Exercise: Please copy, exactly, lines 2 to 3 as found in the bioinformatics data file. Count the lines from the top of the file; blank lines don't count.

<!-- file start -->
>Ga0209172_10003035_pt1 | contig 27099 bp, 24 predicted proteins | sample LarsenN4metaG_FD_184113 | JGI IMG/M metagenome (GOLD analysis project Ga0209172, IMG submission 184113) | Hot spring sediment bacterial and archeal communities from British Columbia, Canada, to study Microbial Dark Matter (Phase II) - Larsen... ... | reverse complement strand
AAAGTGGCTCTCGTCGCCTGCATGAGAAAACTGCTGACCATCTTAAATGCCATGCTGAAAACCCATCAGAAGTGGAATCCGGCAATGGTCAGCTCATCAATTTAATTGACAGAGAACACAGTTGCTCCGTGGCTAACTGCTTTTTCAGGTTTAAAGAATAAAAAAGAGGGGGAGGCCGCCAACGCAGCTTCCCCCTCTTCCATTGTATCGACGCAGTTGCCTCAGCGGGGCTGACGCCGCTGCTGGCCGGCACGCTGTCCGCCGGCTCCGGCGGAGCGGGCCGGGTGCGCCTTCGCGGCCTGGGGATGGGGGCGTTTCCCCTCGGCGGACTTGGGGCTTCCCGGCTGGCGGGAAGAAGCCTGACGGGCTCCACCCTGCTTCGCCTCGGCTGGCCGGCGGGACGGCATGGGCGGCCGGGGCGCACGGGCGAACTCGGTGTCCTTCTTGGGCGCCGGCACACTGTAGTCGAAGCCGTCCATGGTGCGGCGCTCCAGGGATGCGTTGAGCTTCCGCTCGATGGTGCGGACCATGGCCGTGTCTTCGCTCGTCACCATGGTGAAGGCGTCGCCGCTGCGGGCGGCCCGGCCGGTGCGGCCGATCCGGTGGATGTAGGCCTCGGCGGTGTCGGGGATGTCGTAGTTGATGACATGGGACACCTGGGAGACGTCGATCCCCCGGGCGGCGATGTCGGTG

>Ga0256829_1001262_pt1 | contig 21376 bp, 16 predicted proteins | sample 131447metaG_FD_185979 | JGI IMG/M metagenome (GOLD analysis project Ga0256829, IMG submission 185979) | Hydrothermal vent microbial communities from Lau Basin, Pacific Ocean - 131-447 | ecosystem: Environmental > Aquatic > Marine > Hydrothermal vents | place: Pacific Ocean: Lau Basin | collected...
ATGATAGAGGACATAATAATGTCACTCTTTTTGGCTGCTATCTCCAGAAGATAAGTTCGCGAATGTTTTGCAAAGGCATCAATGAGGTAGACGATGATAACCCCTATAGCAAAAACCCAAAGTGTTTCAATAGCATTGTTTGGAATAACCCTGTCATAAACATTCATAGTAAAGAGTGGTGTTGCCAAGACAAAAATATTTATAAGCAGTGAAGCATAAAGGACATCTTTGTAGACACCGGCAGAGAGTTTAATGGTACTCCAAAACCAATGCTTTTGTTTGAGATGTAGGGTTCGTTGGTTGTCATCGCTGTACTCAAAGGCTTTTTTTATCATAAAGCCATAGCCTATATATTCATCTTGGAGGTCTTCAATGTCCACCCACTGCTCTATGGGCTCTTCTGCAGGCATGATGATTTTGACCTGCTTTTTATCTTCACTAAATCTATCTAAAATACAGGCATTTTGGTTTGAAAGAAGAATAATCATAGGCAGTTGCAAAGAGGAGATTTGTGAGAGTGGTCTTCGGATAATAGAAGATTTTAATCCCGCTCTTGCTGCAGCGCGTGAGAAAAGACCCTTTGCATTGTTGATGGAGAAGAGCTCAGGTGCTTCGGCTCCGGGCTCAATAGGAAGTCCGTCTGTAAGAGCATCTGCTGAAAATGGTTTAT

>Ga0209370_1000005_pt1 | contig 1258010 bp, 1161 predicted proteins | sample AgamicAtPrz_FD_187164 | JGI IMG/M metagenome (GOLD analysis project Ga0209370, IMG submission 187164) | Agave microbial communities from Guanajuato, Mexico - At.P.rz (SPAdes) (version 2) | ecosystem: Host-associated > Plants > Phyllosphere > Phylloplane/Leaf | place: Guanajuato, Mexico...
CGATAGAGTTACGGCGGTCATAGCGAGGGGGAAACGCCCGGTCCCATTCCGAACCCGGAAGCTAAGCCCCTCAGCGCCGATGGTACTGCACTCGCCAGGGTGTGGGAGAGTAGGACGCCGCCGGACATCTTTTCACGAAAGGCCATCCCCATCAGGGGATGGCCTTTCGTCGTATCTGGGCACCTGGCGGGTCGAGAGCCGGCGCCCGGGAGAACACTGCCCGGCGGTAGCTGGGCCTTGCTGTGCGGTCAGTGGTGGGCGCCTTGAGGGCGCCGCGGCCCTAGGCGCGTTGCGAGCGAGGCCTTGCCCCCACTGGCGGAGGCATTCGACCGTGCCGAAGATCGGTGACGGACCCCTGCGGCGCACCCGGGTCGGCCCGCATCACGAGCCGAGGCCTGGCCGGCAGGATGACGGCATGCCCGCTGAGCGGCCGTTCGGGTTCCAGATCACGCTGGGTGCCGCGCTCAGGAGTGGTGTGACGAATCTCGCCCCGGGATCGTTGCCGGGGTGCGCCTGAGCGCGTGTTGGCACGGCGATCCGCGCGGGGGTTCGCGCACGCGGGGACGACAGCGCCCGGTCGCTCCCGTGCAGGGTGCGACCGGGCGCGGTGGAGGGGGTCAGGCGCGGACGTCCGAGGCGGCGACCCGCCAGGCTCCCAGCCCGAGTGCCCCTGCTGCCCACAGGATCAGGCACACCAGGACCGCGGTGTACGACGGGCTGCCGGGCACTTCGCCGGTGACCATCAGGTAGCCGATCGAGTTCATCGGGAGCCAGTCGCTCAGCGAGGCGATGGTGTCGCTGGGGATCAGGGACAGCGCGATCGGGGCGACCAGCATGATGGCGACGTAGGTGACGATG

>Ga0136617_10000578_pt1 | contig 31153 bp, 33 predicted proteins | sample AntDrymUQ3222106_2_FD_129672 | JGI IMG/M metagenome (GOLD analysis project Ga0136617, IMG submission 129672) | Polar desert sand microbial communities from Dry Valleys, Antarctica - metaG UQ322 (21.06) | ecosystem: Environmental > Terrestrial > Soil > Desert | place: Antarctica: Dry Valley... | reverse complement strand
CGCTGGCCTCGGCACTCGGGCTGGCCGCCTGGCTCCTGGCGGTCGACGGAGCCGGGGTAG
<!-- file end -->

AAAGTGGCTCTCGTCGCCTGCATGAGAAAACTGCTGACCATCTTAAATGCCATGCTGAAAACCCATCAGAAGTGGAATCCGGCAATGGTCAGCTCATCAATTTAATTGACAGAGAACACAGTTGCTCCGTGGCTAACTGCTTTTTCAGGTTTAAAGAATAAAAAAGAGGGGGAGGCCGCCAACGCAGCTTCCCCCTCTTCCATTGTATCGACGCAGTTGCCTCAGCGGGGCTGACGCCGCTGCTGGCCGGCACGCTGTCCGCCGGCTCCGGCGGAGCGGGCCGGGTGCGCCTTCGCGGCCTGGGGATGGGGGCGTTTCCCCTCGGCGGACTTGGGGCTTCCCGGCTGGCGGGAAGAAGCCTGACGGGCTCCACCCTGCTTCGCCTCGGCTGGCCGGCGGGACGGCATGGGCGGCCGGGGCGCACGGGCGAACTCGGTGTCCTTCTTGGGCGCCGGCACACTGTAGTCGAAGCCGTCCATGGTGCGGCGCTCCAGGGATGCGTTGAGCTTCCGCTCGATGGTGCGGACCATGGCCGTGTCTTCGCTCGTCACCATGGTGAAGGCGTCGCCGCTGCGGGCGGCCCGGCCGGTGCGGCCGATCCGGTGGATGTAGGCCTCGGCGGTGTCGGGGATGTCGTAGTTGATGACATGGGACACCTGGGAGACGTCGATCCCCCGGGCGGCGATGTCGGTG

>Ga0256829_1001262_pt1 | contig 21376 bp, 16 predicted proteins | sample 131447metaG_FD_185979 | JGI IMG/M metagenome (GOLD analysis project Ga0256829, IMG submission 185979) | Hydrothermal vent microbial communities from Lau Basin, Pacific Ocean - 131-447 | ecosystem: Environmental > Aquatic > Marine > Hydrothermal vents | place: Pacific Ocean: Lau Basin | collected...